In his non-literary life, Mongo was a Certified Records Manager and an information management professional with over thirty-five years of experience in the field. For twenty-two of those years he was the Records Manager at Dartmouth College in Hanover, New Hampshire, where he also served for eighteen months as the Interim Manager of the Rauner Special Collections Library. In these two roles, he nurtured a keen interest and built extensive experience in historical preservation issues, information technology, data system design, and digital record keeping. At his retirement, Dartmouth granted him the title of Records Manager Emeritus.
In the early 90s, prior to his work at Dartmouth, Mongo spent a half dozen years as a Crisis Counselor and the Data Management Coordinator for the California Runaway Hotline in Sacramento, California. During these years he also founded a chapter of ACT/UP (the infamous direct action AIDS activist group founded by Larry Kramer); created Bear Byte Data Management (a relational database consulting business); and for a time was the Layout and Design editor of the legendary Pagan journal Green Egg, edited by Diane Darling and Oberon Zell. Much of his writing is heavily influenced by the deep connection he had during those years with The Church of All Worlds, and their nature sanctuary, Annwfn.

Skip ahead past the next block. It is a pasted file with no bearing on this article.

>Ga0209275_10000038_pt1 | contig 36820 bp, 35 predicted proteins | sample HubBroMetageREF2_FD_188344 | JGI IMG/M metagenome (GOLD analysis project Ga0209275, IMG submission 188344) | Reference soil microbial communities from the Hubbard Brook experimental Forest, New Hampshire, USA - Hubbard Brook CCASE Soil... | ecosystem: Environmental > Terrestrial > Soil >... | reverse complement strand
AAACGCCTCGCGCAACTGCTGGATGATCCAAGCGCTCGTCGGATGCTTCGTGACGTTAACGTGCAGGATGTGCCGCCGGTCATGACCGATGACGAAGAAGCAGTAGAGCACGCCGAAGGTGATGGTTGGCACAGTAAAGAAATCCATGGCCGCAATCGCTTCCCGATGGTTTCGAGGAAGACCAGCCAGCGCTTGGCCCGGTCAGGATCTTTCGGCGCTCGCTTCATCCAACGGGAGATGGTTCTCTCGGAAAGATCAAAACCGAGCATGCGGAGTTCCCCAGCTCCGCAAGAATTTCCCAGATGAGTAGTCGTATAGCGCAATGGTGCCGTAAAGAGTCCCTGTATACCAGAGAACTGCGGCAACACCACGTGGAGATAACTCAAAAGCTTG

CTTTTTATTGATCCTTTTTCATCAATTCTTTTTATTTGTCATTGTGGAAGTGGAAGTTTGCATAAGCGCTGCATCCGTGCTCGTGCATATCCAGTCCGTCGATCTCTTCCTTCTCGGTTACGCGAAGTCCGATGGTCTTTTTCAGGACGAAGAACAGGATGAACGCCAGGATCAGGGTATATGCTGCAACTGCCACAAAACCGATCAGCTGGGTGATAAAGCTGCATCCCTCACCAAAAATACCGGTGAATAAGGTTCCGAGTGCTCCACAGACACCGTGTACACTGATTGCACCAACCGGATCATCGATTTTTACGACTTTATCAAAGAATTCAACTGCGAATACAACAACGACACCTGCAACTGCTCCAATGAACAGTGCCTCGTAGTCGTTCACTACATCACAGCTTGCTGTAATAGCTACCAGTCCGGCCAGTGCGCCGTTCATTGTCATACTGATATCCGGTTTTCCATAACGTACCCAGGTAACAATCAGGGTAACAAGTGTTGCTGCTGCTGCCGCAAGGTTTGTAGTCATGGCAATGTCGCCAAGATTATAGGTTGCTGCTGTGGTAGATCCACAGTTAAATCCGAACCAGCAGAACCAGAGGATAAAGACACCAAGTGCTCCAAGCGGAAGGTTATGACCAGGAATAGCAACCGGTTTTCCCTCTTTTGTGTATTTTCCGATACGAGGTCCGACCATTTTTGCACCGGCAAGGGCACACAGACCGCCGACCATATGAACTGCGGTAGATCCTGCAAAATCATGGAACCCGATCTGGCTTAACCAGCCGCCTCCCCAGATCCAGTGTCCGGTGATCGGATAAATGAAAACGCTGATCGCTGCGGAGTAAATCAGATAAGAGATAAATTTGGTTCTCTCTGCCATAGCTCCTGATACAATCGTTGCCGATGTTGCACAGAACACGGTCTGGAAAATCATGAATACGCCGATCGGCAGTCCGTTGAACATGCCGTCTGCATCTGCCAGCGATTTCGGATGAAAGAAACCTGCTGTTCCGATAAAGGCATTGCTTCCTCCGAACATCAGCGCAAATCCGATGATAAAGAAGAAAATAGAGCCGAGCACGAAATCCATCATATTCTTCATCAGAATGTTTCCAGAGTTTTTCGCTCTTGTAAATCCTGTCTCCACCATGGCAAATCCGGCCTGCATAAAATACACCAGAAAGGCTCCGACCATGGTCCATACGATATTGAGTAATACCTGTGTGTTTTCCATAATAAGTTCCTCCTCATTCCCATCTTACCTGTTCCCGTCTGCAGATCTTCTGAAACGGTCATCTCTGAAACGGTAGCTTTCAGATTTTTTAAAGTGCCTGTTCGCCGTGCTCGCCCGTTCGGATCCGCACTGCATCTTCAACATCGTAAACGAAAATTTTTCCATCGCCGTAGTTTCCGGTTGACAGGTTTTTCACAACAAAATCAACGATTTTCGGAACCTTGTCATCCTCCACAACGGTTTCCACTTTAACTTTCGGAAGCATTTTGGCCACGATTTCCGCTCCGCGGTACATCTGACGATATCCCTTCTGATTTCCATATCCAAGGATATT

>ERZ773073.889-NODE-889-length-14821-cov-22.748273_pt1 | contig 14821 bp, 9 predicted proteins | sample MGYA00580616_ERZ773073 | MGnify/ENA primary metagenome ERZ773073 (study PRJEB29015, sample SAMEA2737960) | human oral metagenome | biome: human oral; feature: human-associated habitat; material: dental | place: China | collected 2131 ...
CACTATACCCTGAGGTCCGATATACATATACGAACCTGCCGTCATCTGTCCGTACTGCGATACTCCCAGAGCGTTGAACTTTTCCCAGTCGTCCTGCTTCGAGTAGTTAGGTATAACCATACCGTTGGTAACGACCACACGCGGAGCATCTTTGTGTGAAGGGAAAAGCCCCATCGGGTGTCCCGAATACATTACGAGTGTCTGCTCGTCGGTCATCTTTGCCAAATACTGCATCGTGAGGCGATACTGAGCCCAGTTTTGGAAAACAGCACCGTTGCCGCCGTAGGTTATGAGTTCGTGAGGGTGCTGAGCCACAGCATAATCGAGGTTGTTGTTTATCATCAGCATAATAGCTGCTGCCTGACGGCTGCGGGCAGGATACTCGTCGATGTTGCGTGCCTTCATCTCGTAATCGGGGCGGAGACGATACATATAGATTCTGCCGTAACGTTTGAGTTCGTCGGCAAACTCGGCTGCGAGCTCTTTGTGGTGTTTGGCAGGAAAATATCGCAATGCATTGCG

Mongo’s poetry has appeared or is forthcoming in Off The Coast, PANK, The New Verse News, Danse Macabre, The November 3rd Club, The Legendary, decomP, Dressing Room Poetry Journal, RFD, TreeHouse Arts, Warrior Poets, and in the Write Bloody Press book The Good Things About America. Audio versions of his poetry have been featured on the IndieFeed Performance Poetry Channel, and Cloudy Day Art. He has performed his work at many open mics across the country, including The Green Mill, The Bowery Poetry Club, The LouderArts Project, and the Nuyorican Poets Cafe.
Since his retirement from Dartmouth College, Mongo has freelanced through WMJ Manuscript Services as a manuscript consultant, specializing in helping poets craft the best possible manuscript out of a collection of poems. He has worked with many authors including Cristin O’Keefe Aptowicz, Derrick Brown, Anis Mojgani, and Jack McCarthy, among others. In more recent years, he has offered his consulting, copy-editing, and proofreading services to prose writers as well.
For the past three years, Mongo has been hard at work on what has become his most ambitious project yet: The sprawling supernatural horror novel, The Last Handful of Clover. Mongo describes the work as “an epic meditation on aging, loss, and regret”, and “perhaps the most challenging thing I have ever tried to write”.
In between these things, Mongo characterizes himself as a polyamorous queer faerie pagan poet bear. After a quarter century living on 60 acres of rural Vermont, he now lives with two of his three partners, and writes full time, from his balcony overlooking rush hour traffic in Montreal.